All three judges on Tuesday pulled out of Egypt's trial of 43 pro-democracy workers, including 16 Americans, according to a court official, throwing into question the case that has ripped U.S.-Egypt relations.
The defendants are charged with using illegal foreign funds to foment unrest that has roiled Egypt over the past year. The pro-democracy groups and the U.S. flatly deny the charges, and U.S. officials have hinted that foreign aid to Egypt is in jeopardy.
Lead Judge Mohammed Shoukry said Tuesday that "the court felt uneasiness" in handling the case, according to the court official. He did not elaborate.
The official said new judges will be assigned to the case. He spoke on condition of anonymity because he was not authorized to speak to reporters.
The trial has proceeded only as far as its opening session, and it would need to be restarted with a new panel of judges. Coupled with indications that the two countries are trying to find an acceptable resolution to the crisis, it was seen possible that the trial might be called off at some point.
U.S. Secretary of State Hillary Rodham Clinton told two Senate panels on Tuesday that the United States and Egypt are "in very intensive discussions about finding a solution."
"We've had a lot of very tough conversations," she said. "We're moving toward a resolution."
"It's important that they know that we are continuing to push them," she said.
Egyptian lawyer and rights activist Ahmed Seif al-Islam said it was hard to interpret what was behind the resignations.
He said that judges pull out of cases over relationships with defendants or their lawyers. In other cases, especially the political ones, judges might feel pressure and prefer to stay away.
"In general, the main reason is that the judge feels that he cannot act as a real judge, and his rulings would be unfair or influenced," Seif al-Islam said.
The affair began in December when Egyptian security raided 17 offices of 10 pro-democracy and human rights groups, confiscating documents and equipment. It led to charges that the groups have financed protests over the past year with illegally obtained funds and have failed to register with the government as required.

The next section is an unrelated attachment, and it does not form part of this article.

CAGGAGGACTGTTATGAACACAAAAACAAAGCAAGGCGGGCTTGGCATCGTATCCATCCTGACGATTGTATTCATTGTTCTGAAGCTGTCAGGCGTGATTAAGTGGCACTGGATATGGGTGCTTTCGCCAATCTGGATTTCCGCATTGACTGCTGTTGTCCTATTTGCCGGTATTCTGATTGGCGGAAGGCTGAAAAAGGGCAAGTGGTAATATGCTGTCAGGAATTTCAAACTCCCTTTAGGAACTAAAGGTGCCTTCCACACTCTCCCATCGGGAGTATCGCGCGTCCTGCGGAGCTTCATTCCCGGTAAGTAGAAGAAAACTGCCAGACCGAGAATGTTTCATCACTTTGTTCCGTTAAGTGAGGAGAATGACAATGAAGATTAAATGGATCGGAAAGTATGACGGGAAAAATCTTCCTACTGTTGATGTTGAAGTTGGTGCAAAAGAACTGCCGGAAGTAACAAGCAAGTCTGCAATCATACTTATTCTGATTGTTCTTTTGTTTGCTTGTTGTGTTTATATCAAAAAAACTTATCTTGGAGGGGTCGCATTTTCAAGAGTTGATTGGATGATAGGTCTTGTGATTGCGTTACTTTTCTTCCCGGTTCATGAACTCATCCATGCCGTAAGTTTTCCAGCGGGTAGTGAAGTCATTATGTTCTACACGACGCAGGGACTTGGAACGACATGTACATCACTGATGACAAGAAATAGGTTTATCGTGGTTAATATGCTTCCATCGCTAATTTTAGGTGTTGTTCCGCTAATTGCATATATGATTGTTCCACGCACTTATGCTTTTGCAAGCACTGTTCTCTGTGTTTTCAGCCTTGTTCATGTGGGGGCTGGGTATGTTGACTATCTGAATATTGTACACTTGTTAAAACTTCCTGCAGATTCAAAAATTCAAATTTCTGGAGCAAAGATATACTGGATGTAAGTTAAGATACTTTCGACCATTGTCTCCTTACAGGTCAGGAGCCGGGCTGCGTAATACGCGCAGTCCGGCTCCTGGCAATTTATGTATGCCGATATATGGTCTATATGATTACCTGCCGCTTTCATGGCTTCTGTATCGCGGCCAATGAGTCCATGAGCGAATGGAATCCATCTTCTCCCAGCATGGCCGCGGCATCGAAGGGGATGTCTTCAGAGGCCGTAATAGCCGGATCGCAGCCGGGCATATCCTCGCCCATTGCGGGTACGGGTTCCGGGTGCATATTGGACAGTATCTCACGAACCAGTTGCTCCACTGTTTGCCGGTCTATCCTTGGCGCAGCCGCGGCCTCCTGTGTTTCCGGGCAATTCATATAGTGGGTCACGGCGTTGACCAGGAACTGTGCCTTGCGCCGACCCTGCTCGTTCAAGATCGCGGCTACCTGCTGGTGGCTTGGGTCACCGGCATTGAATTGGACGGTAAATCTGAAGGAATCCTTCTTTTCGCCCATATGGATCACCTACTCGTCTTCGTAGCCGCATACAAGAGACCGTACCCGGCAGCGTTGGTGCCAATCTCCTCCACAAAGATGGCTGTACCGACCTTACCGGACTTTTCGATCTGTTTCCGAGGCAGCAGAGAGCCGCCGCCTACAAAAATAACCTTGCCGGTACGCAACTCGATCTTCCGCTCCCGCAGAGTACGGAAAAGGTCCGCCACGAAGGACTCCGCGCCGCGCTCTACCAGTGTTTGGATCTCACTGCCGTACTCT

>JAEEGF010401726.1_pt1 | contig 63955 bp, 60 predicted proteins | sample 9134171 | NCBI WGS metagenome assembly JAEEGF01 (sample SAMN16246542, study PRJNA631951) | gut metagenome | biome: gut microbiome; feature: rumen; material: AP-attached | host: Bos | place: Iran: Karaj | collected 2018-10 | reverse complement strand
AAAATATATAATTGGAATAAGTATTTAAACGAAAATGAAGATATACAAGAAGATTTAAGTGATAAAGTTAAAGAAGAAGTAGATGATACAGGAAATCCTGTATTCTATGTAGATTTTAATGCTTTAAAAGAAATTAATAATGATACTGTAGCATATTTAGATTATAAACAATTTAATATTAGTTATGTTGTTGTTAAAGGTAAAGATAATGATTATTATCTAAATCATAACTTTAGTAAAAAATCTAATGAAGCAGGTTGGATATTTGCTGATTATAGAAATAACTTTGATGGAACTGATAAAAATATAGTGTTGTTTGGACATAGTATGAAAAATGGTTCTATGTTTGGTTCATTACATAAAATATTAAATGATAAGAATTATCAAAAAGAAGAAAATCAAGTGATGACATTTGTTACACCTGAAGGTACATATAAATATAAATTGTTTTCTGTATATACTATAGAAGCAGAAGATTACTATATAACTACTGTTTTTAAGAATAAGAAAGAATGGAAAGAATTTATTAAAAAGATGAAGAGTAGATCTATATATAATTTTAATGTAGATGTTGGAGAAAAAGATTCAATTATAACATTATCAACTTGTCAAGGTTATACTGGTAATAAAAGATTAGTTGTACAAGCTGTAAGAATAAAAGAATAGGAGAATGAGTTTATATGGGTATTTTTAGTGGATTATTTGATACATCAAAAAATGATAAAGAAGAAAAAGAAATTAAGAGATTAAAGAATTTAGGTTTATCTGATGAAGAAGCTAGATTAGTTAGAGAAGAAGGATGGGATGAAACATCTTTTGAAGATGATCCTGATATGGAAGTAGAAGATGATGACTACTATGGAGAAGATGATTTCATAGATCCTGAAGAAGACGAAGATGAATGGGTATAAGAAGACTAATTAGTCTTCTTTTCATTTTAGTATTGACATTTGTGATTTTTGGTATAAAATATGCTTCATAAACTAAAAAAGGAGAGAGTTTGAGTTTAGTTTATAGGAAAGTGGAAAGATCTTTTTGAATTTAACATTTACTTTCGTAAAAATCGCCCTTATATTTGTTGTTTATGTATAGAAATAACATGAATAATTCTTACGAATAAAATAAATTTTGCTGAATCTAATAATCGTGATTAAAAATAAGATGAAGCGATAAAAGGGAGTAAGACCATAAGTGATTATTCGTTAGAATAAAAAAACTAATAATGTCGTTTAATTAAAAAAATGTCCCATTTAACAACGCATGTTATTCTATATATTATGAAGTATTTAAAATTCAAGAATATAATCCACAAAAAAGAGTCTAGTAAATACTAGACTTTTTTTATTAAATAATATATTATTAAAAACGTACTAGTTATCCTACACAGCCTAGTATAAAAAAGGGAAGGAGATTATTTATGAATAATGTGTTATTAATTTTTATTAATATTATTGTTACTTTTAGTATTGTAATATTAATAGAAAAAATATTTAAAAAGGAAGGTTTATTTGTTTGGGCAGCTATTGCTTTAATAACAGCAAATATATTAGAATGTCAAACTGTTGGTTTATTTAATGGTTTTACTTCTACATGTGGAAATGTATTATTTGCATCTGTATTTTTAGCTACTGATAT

The groups insist their financing is transparent, and all their efforts to register have been stalled by the Egyptian government.
The charges dovetail with constant pronouncements from Egypt's military rulers that protests against their rule are directed by unnamed, dark foreign forces, a claim that is ridiculed by Egyptian activists.
Furious over the charges and travel bans against civil society workers, the United States has threatened to cut off aid to Egypt, putting at risk $1.3 billion in military aid this year and another $250 million in economic assistance. Egyptian officials claim the matter is entirely in the hands of the judiciary, and many of them view the U.S. threat as unacceptable meddling.
The trial began Sunday, but the foreign defendants were not present. Shoukry declared a two-month adjournment to give lawyers time to read the case files, said to be in excess of 1,500 pages, and for authorities to find interpreters for non-Arabic speaking defendants.
Of the 43 defendants in the case, 16 are Americans, 16 are Egyptians, and others are German, Palestinian, Serb and Jordanian. Of the 16 Americans, seven have been banned from leaving Egypt, among them Sam LaHood, son of Transportation Secretary Ray LaHood. Several have taken refuge at the U.S. Embassy in Cairo.
The 43 worked for the International Republican Institute, the National Democratic Institute, Freedom House, a group that trains journalists and a German nonprofit organization. If convicted, they could face up to five years in prison.